The first round was a nice enough indicator of the morning: just four birds but one was a new Marsh Tit and another was a retrapped Marsh Tit, plus a Robin and a Blue Tit. However, the second round was crazy, with 51 birds extracted from the nets. Fortunately, they were all very accommodating, even the Wrens and the Blue Tits, and it did not take a huge amount of time to clear them. However, I did process them in batches (smallest birds first), so that I could keep a check on the nets within my preferred 15 to 20 minute timeframe.

During that second round, a decent catch of seven Redwing flew in to the main ride nets. I caught a couple more in the following two rounds and it also caught a small flock of Lesser Redpoll.

The third round brought in my bird of the day (possibly of the year) for she was the biggest female Sparrowhawk that I have handled for a long time:

She was lying in the bottom shelf of the Redwing net, with her belly facing out and when I first saw her I was somewhat dismayed, because it looked for all the world as though one of the hen pheasants, that had been conspicuous all morning, had blundered in. As I went over to remove it from my net (pheasants and mist nets do not go well together – and the net comes off the worse), I soon realised my mistake and my arthritic limbs were once again spurred into an uncommon action for them, called “running”. The extraction was not difficult, as she was just lying in the pocket of the net and could be simply picked up and out, and I managed to ring, sex, age, weigh and measure the bird without any damage to myself (or her). Without someone to hold the bird for photographs I have had to make do with this head shot.

Alongside that, it was good to catch and ring a couple of juvenile female Great Spotted Woodpeckers. Mostly this year we have been retrapping those ringed in previous years.

The list for the day was: Sparrowhawk 1; Great Spotted Woodpecker 2; Nuthatch (2); Blue Tit 20(13); Great Tit 7(10); Coal Tit (1); Marsh Tit 1(5); Wren 2(1); Robin 1(1); Redwing 9; Chaffinch 3; Lesser Redpoll 6. Totals: 52 birds ringed from 10 species and 33 birds retrapped from 7 species, making 85 birds processed from 12 species.

All in all, a very satisfying morning’s work. Any session in which we encounter 6 Marsh Tits is a good session. I closed the nets at 11:30, took down and was away by 12:30 – the benefit of only having six nets in your set up.

Ravensroost Wood: Saturday, 13th November 2021

We had hoped to have another farmland session at Brown’s Farm this morning but the forecast was for windy weather so I changed venue to Ravensroost Wood. I set up a feeding station, and cut the appropriate net rides, on Tuesday. Next time I really must remember to take my gardening gloves, as the dog rose fought back:

Loads of blood!

The net setup was as shown on the diagram below:

1 = 2 x 18m; 2 = 12m; 3 = 9m; 4 & 5 = 6m; 6 = 3 x 18m.

I was joined for the session by Ellie, Rosie and Anna and by Samuel and his mum, Claire. This was Samuel’s third session with me, and his first time actually processing some birds. So far he has been learning how to hold them and how not to react when Blue Tits and Great Tits let you know that they are displeased.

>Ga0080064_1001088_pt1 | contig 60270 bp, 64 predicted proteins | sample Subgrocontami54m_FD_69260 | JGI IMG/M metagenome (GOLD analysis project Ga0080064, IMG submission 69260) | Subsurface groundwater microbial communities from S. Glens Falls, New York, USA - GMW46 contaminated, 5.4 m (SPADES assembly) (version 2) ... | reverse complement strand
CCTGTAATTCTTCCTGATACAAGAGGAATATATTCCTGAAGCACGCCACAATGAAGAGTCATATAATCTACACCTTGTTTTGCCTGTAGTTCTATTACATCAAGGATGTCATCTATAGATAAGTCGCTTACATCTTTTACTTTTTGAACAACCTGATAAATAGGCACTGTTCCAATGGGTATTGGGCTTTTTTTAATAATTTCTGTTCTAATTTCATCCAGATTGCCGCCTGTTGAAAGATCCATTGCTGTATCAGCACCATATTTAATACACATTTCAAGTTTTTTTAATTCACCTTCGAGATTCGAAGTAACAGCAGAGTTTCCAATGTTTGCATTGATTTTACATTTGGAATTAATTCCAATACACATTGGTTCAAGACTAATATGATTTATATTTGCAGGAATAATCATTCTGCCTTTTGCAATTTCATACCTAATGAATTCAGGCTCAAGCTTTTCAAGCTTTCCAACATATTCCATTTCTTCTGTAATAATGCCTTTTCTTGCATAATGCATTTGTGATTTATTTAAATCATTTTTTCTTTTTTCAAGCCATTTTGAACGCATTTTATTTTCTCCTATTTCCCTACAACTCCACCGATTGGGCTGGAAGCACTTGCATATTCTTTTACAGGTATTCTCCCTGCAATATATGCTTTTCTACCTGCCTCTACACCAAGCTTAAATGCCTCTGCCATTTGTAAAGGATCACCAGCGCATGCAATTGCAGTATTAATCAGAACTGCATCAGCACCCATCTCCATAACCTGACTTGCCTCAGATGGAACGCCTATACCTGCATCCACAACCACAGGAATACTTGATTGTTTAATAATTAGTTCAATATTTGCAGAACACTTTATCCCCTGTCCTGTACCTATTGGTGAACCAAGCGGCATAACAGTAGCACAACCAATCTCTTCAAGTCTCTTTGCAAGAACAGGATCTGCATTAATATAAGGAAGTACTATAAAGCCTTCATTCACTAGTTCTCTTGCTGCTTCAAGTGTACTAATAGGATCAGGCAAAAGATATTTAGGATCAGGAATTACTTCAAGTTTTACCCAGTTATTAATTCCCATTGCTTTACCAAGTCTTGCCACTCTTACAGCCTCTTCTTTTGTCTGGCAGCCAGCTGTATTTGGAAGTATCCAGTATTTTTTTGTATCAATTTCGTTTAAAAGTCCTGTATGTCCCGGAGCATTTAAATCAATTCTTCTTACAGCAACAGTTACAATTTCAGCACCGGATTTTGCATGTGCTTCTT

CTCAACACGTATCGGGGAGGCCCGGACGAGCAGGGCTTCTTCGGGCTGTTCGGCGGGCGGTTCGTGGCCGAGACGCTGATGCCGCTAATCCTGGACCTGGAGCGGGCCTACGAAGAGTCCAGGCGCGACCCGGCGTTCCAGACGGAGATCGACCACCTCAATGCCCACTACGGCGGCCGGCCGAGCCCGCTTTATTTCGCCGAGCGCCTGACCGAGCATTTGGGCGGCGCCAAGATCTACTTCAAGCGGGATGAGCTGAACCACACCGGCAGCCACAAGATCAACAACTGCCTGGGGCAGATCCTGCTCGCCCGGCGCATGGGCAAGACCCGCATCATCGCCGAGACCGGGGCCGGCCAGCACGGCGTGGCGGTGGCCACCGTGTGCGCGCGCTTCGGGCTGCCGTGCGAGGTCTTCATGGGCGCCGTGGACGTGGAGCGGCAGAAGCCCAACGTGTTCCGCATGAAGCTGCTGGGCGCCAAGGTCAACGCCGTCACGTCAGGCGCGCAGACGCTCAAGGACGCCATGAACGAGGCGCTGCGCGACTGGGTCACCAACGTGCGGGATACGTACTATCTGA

The feeding station did its job, and we had a good haul of Blue and Great Tits, but so did the bird seed dispensers, as we also attracted in both Chaffinches and Lesser Redpoll. On visiting Ravensroost yesterday to check on and top up the bird feeders, I noticed a large flock of Redwing, so we set the net ride number 6 with a lure playing for the first couple of hours. It did attract in a couple of Redwing and a Song Thrush. The only (slight) disappointment of the session was that there was a good sized flock of Long-tailed Tits flying around the woodland adjacent to net ride 6 and we didn’t manage to catch a single one.

The list for the day was: Great Spotted Woodpecker (1); Nuthatch (2); Blue Tit 21(4); Great Tit 7(3); Coal Tit (2); Marsh Tit (3); Song Thrush 1; Redwing 2; Chiffchaff 1; Goldcrest (2); Chaffinch 3; Lesser Redpoll 6. Totals: 41 birds ringed from 7 species and 17 birds recaptured from 7 species, making 58 birds processed from 12 species.

As much as it was very pleasing to recapture three Marsh Tits, the highlights for the team had to be the Lesser Redpoll. In particular, it was good to have some clearly marked adult males in the catch to contrast with an adult female:

Adult Male Lesser Redpoll
Adult Female Lesser Redpoll

Samuel started his ringing career by ringing two Chaffinch and a Blue Tit and processing a recaptured Great Tit and Coal Tit.

A couple of the team had to leave at 11:00 to get their Covid-19 booster shots and, as the number of birds had dropped off, we did a last round at 11:20, closed the nets and took down. We were off site by just after midday.

Barn Owls: 2021 Breeding Season Review

I started monitoring Barn Owl breeding in north-west Wiltshire in 2017. In that first year my team helped me check on 15 boxes. To be fair, we didn’t start until the September, so it wasn’t too surprising that we only ringed 3 broods comprising 8 chicks: at Drill Farm, Plain Farm and Blakehill Farm. We also managed to ring 4 Jackdaws in 2 broods at Blakehill Farm. It was a similar situation in 2018, but only 2 broods of Barn Owl chicks were ringed, plus one roosting adult. This time we had youngsters in one box at Blakehill and an adult in another there. The other brood was ringed in a condemned barn, in the worst box of our entire stock.

This box has been one of our most consistently productive but it won’t be there much longer. If it doesn’t fall down it will be pulled down. The Wildlife Trust, I am delighted to say, erected three new boxes in 2020, in the immediate area of this box.

2019 produced 10 youngsters and 2 adults from 15 boxes visited. It also produced one brood of 2 Stock Doves. 2020 was a bad year, primarily due to Covid restrictions imposed by the BTO, plus the need for social distancing and taking sensible precautions. We still ringed 8 young from 3 broods plus two broods of 2 Jackdaw chicks each.